Detail wise and we start to run into the normal Zvezda issues of inconsistent levels of detailing.  This is especially true on the sides of the parts which may be a limitation of the Zvesda toolsets (to keep cost down through a simple tool) such as the driver vision slots, rivets on the hull and the forward and rear lights.  The turret cupola, when compared to the BF version, lacks much of the detail.

That said, the tracks and roadwheels benefit from the crispness of the plastic when compared to the crude lumps of the BF model.

Options

None whatsoever.

No sand skirts for Africa,

No open cupola or loader hatch options,

No early turret option.

It’s pretty typical Zvezda fare in this respect.  You get *exactly* what is on the box (or not in this case considering its not a Crusader).  Its still my big bugbear with the Zvesda kits compared to the other two plastic suppliers and, in my opinion, limits their utility considerably.  YMMV.

It should be noted that, with a  little work and some plasticard, you could probably add skirts and open hatches.  Good if you don’t mind trading money for time!

Conclusions

Its not a bad kit, although after the unexpected joy of building the M3 Lee, the A13’s simplistic build was always going to pale in comparison.  The level of detail harks back to the older Zvesda kits in its absence but one could argue that the A13 was never going to be a great subject matter for the model maker.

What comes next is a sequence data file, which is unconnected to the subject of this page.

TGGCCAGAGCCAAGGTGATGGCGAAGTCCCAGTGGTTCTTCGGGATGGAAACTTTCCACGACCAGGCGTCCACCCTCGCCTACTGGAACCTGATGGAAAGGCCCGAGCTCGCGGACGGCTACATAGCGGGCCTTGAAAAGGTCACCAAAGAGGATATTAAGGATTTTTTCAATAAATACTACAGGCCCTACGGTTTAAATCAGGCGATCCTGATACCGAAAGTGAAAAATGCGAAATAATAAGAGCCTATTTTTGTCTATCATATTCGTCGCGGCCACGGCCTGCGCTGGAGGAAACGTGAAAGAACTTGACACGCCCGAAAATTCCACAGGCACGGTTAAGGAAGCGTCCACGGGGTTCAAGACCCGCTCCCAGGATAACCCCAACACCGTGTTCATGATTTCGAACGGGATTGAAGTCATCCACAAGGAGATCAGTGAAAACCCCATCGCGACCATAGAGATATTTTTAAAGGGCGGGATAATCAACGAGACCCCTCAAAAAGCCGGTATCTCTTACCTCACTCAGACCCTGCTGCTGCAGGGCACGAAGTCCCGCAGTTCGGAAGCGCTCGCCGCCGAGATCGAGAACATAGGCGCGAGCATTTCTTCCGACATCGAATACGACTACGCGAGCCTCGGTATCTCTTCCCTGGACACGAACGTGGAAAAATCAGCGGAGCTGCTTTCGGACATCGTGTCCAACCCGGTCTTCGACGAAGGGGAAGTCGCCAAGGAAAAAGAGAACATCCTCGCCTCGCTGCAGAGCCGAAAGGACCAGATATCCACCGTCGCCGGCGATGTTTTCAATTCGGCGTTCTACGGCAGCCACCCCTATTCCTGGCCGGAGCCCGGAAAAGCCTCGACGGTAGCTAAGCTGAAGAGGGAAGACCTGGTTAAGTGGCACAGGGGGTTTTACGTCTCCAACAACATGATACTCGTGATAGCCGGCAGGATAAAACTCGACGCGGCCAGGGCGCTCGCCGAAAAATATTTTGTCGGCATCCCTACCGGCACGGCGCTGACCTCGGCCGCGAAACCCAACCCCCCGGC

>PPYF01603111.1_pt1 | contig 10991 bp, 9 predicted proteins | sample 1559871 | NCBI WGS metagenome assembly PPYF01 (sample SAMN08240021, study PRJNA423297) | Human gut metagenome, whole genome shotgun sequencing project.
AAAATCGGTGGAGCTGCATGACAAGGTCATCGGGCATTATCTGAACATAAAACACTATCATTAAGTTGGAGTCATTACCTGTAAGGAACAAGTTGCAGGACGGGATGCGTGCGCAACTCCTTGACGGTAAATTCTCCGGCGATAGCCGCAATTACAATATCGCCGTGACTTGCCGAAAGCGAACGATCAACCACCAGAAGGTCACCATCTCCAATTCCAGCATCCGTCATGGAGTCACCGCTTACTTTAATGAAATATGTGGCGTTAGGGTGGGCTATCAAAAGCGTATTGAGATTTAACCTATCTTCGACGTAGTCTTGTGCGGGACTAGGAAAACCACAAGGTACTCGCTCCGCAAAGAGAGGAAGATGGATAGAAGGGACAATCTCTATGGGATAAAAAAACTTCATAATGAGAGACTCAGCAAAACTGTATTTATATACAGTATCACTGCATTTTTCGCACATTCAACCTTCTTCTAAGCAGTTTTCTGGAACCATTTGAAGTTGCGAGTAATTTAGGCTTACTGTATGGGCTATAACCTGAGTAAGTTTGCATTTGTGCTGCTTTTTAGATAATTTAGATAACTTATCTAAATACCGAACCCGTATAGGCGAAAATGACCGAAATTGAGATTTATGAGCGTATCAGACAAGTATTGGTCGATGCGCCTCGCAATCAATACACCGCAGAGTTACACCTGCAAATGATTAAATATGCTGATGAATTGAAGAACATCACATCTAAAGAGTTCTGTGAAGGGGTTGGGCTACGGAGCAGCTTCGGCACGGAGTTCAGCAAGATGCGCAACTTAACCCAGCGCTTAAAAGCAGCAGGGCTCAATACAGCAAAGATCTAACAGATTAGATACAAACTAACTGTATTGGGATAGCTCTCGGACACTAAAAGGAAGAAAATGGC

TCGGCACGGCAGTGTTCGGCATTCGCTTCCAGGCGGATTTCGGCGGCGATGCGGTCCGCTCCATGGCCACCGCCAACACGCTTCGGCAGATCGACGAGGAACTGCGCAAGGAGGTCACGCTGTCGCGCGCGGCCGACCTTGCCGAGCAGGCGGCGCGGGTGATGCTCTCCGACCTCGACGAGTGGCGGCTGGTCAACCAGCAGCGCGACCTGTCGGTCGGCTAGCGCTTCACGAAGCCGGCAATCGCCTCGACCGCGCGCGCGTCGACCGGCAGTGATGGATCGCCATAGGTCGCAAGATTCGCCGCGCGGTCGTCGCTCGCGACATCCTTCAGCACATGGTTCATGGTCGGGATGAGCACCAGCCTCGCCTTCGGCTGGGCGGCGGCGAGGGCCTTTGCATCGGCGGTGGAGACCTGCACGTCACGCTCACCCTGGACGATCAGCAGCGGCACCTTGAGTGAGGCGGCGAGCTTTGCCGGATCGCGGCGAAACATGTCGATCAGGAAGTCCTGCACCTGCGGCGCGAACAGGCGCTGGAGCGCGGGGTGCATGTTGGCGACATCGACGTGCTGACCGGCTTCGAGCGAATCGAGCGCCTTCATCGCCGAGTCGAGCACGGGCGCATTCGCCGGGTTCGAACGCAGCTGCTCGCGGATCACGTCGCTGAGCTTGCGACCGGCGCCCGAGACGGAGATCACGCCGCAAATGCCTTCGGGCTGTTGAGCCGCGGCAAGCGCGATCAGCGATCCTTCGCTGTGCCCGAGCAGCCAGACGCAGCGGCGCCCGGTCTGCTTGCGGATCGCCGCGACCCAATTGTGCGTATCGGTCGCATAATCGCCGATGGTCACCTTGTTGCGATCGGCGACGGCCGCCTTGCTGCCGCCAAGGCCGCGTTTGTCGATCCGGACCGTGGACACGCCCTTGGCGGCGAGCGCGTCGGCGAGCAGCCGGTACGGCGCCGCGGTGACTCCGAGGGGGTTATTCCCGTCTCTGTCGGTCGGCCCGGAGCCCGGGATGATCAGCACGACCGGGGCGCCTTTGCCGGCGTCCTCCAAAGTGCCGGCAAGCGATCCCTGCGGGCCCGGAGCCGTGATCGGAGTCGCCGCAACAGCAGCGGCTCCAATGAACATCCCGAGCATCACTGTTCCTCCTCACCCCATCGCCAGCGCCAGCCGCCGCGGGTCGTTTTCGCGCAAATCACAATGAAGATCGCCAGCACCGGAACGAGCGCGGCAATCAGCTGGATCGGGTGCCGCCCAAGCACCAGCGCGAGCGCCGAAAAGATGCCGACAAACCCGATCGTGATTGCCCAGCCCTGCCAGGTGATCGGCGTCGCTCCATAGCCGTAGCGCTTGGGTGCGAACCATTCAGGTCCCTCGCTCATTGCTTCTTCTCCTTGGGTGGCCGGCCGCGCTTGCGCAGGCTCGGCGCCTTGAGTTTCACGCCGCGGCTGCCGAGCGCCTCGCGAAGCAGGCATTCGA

For doing a BAR on the cheap then it will certainly work so long as you are happy to compromise on some details or don’t mind putting the effort and some plasticard to use.

Category: BritishEarly WarReviewsZvezda

3 comments

  1. Good review mate. I think they have a place on the battlefield; especially if you want a heap of them. Small compromises to be made.

    1. Oh for sure. For a massed A13 army or just a low investment side project then they certainly have a place and that is true for all of Zvedsa’s output.

      Some of their kits do give more bang for the buck though (such as the great, if limited, M3 Lee kit) but the A13, sadly, is more on the “you get what you pay for” end so its hard for me to recommend it outside of the ‘bulk’ argument.

  2. The Zvezda road wheels lack the flat sheet metal covers shown on pretty much every photo of the A13, that’s why they have all that interesting detail. Unfortunately, as I said, it was always covered by the big flat disks, hence the Battlefront model’s simpler-looking road wheels.

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Article by: Lee

Wargaming since Rogue Trader in 1990; I made the move to Flames in 2006 and have been with it ever since! I play at the Brighton Warlords most weeks.